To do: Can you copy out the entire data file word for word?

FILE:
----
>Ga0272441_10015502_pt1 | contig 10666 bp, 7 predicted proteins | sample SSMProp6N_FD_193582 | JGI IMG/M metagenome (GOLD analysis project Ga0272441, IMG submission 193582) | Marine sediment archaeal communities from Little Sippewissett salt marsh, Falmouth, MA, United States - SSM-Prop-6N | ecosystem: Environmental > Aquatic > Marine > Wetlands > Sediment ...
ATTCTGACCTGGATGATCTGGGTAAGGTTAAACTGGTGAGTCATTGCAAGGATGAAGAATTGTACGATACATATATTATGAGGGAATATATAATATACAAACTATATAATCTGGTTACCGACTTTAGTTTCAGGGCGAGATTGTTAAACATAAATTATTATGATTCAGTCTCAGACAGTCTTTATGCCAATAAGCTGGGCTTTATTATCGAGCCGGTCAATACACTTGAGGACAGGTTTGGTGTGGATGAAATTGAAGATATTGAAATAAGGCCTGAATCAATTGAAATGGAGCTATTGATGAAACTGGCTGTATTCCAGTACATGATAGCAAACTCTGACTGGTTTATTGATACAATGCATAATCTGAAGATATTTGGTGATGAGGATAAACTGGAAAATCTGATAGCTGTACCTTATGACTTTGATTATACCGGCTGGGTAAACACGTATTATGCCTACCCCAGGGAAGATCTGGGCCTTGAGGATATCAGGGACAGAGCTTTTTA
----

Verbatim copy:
>Ga0272441_10015502_pt1 | contig 10666 bp, 7 predicted proteins | sample SSMProp6N_FD_193582 | JGI IMG/M metagenome (GOLD analysis project Ga0272441, IMG submission 193582) | Marine sediment archaeal communities from Little Sippewissett salt marsh, Falmouth, MA, United States - SSM-Prop-6N | ecosystem: Environmental > Aquatic > Marine > Wetlands > Sediment ...
ATTCTGACCTGGATGATCTGGGTAAGGTTAAACTGGTGAGTCATTGCAAGGATGAAGAATTGTACGATACATATATTATGAGGGAATATATAATATACAAACTATATAATCTGGTTACCGACTTTAGTTTCAGGGCGAGATTGTTAAACATAAATTATTATGATTCAGTCTCAGACAGTCTTTATGCCAATAAGCTGGGCTTTATTATCGAGCCGGTCAATACACTTGAGGACAGGTTTGGTGTGGATGAAATTGAAGATATTGAAATAAGGCCTGAATCAATTGAAATGGAGCTATTGATGAAACTGGCTGTATTCCAGTACATGATAGCAAACTCTGACTGGTTTATTGATACAATGCATAATCTGAAGATATTTGGTGATGAGGATAAACTGGAAAATCTGATAGCTGTACCTTATGACTTTGATTATACCGGCTGGGTAAACACGTATTATGCCTACCCCAGGGAAGATCTGGGCCTTGAGGATATCAGGGACAGAGCTTTTTA